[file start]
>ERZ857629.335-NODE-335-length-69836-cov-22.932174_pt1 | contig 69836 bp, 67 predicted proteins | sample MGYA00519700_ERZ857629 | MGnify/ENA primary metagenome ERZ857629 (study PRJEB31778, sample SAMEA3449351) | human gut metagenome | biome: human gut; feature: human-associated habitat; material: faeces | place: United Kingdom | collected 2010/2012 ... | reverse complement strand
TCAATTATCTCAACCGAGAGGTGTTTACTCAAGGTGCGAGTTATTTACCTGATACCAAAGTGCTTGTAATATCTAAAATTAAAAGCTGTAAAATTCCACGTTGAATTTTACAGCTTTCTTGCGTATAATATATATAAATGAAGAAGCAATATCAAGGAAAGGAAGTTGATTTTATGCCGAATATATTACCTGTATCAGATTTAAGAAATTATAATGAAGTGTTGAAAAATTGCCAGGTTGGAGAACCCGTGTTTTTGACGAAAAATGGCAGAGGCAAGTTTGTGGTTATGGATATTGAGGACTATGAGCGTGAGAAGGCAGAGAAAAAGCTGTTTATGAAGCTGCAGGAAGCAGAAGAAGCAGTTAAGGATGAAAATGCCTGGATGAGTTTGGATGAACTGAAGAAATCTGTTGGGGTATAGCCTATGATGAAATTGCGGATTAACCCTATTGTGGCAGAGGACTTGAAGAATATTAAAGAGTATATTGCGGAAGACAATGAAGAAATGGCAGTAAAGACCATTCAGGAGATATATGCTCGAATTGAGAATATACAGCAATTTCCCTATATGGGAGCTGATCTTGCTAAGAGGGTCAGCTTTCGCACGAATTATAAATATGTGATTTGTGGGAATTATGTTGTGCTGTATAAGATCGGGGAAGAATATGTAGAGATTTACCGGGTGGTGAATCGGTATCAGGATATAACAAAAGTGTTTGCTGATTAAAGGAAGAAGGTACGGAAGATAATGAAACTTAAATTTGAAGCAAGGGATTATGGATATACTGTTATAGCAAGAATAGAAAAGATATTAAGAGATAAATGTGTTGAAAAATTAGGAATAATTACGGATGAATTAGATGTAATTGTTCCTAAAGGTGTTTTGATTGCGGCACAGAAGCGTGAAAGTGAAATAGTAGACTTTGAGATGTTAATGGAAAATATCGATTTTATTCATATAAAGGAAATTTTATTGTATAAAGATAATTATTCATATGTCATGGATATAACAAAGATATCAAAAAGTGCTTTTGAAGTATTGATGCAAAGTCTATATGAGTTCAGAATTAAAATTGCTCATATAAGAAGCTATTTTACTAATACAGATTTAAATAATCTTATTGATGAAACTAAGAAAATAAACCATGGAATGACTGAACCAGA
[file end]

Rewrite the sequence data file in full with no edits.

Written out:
>ERZ857629.335-NODE-335-length-69836-cov-22.932174_pt1 | contig 69836 bp, 67 predicted proteins | sample MGYA00519700_ERZ857629 | MGnify/ENA primary metagenome ERZ857629 (study PRJEB31778, sample SAMEA3449351) | human gut metagenome | biome: human gut; feature: human-associated habitat; material: faeces | place: United Kingdom | collected 2010/2012 ... | reverse complement strand
TCAATTATCTCAACCGAGAGGTGTTTACTCAAGGTGCGAGTTATTTACCTGATACCAAAGTGCTTGTAATATCTAAAATTAAAAGCTGTAAAATTCCACGTTGAATTTTACAGCTTTCTTGCGTATAATATATATAAATGAAGAAGCAATATCAAGGAAAGGAAGTTGATTTTATGCCGAATATATTACCTGTATCAGATTTAAGAAATTATAATGAAGTGTTGAAAAATTGCCAGGTTGGAGAACCCGTGTTTTTGACGAAAAATGGCAGAGGCAAGTTTGTGGTTATGGATATTGAGGACTATGAGCGTGAGAAGGCAGAGAAAAAGCTGTTTATGAAGCTGCAGGAAGCAGAAGAAGCAGTTAAGGATGAAAATGCCTGGATGAGTTTGGATGAACTGAAGAAATCTGTTGGGGTATAGCCTATGATGAAATTGCGGATTAACCCTATTGTGGCAGAGGACTTGAAGAATATTAAAGAGTATATTGCGGAAGACAATGAAGAAATGGCAGTAAAGACCATTCAGGAGATATATGCTCGAATTGAGAATATACAGCAATTTCCCTATATGGGAGCTGATCTTGCTAAGAGGGTCAGCTTTCGCACGAATTATAAATATGTGATTTGTGGGAATTATGTTGTGCTGTATAAGATCGGGGAAGAATATGTAGAGATTTACCGGGTGGTGAATCGGTATCAGGATATAACAAAAGTGTTTGCTGATTAAAGGAAGAAGGTACGGAAGATAATGAAACTTAAATTTGAAGCAAGGGATTATGGATATACTGTTATAGCAAGAATAGAAAAGATATTAAGAGATAAATGTGTTGAAAAATTAGGAATAATTACGGATGAATTAGATGTAATTGTTCCTAAAGGTGTTTTGATTGCGGCACAGAAGCGTGAAAGTGAAATAGTAGACTTTGAGATGTTAATGGAAAATATCGATTTTATTCATATAAAGGAAATTTTATTGTATAAAGATAATTATTCATATGTCATGGATATAACAAAGATATCAAAAAGTGCTTTTGAAGTATTGATGCAAAGTCTATATGAGTTCAGAATTAAAATTGCTCATATAAGAAGCTATTTTACTAATACAGATTTAAATAATCTTATTGATGAAACTAAGAAAATAAACCATGGAATGACTGAACCAGA